To protect systems from the Linux variant before the developers start marketing it aggressively researchers have provided several mitigation strategies. Including having a comprehensive backup policy and properly segmenting the network to prevent and slow propagation in the event of an attack.

Remote access protocols should be implemented with two-factor or multi-factor authentication. Administrators should also monitor for suspicious file modification activity. Other measures include:

  • Cobalt Strike is frequently used by both criminal and state-sponsored threat actors, including many ransomware operators, both to gain a network foothold and for lateral movement. Defenders should monitor for Cobalt Strike C2 servers.
  • Consider keeping sensitive client information on systems that are disconnected from the internet or segmented from the rest of the corporate network. Since ransomware will encrypt all files on a victim system and often will search for directories on the network (eg: networked file shares) to also encrypt, moving highly sensitive customer data to a system with no internet access or access to the rest of the network will minimize the access ransomware would have to those files.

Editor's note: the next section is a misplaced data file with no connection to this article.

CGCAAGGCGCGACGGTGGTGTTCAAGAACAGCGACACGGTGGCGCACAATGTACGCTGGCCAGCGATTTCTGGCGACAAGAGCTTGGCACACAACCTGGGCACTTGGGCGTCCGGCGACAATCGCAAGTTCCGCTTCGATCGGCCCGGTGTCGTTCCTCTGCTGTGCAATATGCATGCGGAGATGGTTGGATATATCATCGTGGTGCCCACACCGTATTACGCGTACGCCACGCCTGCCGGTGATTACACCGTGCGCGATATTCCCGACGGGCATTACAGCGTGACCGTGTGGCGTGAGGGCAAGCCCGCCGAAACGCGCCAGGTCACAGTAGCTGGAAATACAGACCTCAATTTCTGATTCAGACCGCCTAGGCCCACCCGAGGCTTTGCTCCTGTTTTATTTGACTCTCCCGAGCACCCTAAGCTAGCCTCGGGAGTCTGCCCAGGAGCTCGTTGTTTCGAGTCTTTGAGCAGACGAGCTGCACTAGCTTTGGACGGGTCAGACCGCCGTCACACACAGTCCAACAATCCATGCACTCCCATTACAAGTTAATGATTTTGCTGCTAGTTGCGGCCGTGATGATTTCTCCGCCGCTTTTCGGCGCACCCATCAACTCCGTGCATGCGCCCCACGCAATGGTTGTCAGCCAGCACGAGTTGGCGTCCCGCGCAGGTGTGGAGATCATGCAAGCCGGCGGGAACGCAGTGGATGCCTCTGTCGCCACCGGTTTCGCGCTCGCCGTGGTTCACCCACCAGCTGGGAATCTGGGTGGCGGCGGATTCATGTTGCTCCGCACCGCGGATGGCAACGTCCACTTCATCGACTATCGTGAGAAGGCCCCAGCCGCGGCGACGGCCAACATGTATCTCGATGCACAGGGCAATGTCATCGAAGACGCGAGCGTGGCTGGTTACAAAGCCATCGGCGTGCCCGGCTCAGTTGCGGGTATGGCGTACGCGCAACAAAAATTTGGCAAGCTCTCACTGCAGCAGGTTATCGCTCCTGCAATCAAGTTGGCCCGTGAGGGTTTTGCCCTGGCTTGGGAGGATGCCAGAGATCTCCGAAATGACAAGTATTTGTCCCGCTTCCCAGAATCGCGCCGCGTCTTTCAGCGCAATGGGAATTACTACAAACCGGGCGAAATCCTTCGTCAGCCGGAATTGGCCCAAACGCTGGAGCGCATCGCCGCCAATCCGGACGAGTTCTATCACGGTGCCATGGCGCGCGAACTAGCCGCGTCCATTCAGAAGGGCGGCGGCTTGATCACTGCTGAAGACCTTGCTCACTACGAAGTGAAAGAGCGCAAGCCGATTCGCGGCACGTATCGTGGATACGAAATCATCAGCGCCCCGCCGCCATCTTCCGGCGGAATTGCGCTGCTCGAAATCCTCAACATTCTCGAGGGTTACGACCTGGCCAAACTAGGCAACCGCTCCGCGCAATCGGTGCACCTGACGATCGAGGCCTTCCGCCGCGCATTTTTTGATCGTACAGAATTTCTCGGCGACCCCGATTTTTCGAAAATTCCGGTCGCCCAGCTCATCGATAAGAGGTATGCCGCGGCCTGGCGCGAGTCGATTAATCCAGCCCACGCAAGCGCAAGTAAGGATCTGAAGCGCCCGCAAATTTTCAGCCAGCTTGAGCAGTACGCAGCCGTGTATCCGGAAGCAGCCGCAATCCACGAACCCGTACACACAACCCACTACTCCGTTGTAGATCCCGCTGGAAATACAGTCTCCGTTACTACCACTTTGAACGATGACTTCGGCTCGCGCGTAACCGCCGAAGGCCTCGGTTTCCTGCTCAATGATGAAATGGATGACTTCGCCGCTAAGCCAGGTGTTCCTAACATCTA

DarkMatter’s Rise

The stir caused by the Colonial Pipeline Incident resulted in a lot of unwanted attention for those involved with DarkSide, from affiliates to developers. Much of the attention garnered was from exactly the type of people hackers want to avoid, government officials and law enforcement.

This attention most certainly had a negative impact on business as the FBI managed to recover the vast majority of the Bitcoin handed over as the ransom. Further it was reported that much of the gang’s infrastructure was seized by an unknown third-party. The third party could be law enforcement who have the resources to do so but other theories are still readily available online as to who was responsible.

Like many businesses, losing large parts of their revenue and infrastructure the result is hanging the closed sign permanently over the organization’s door. Given the returns that ransomware gangs can achieve and the “career opportunities” that ransomware-as-a-service can offer unless hackers are arrested and face stiff legal penalties, they pivot to develop new malware strains, a new name and begin advertising once more on underground forums.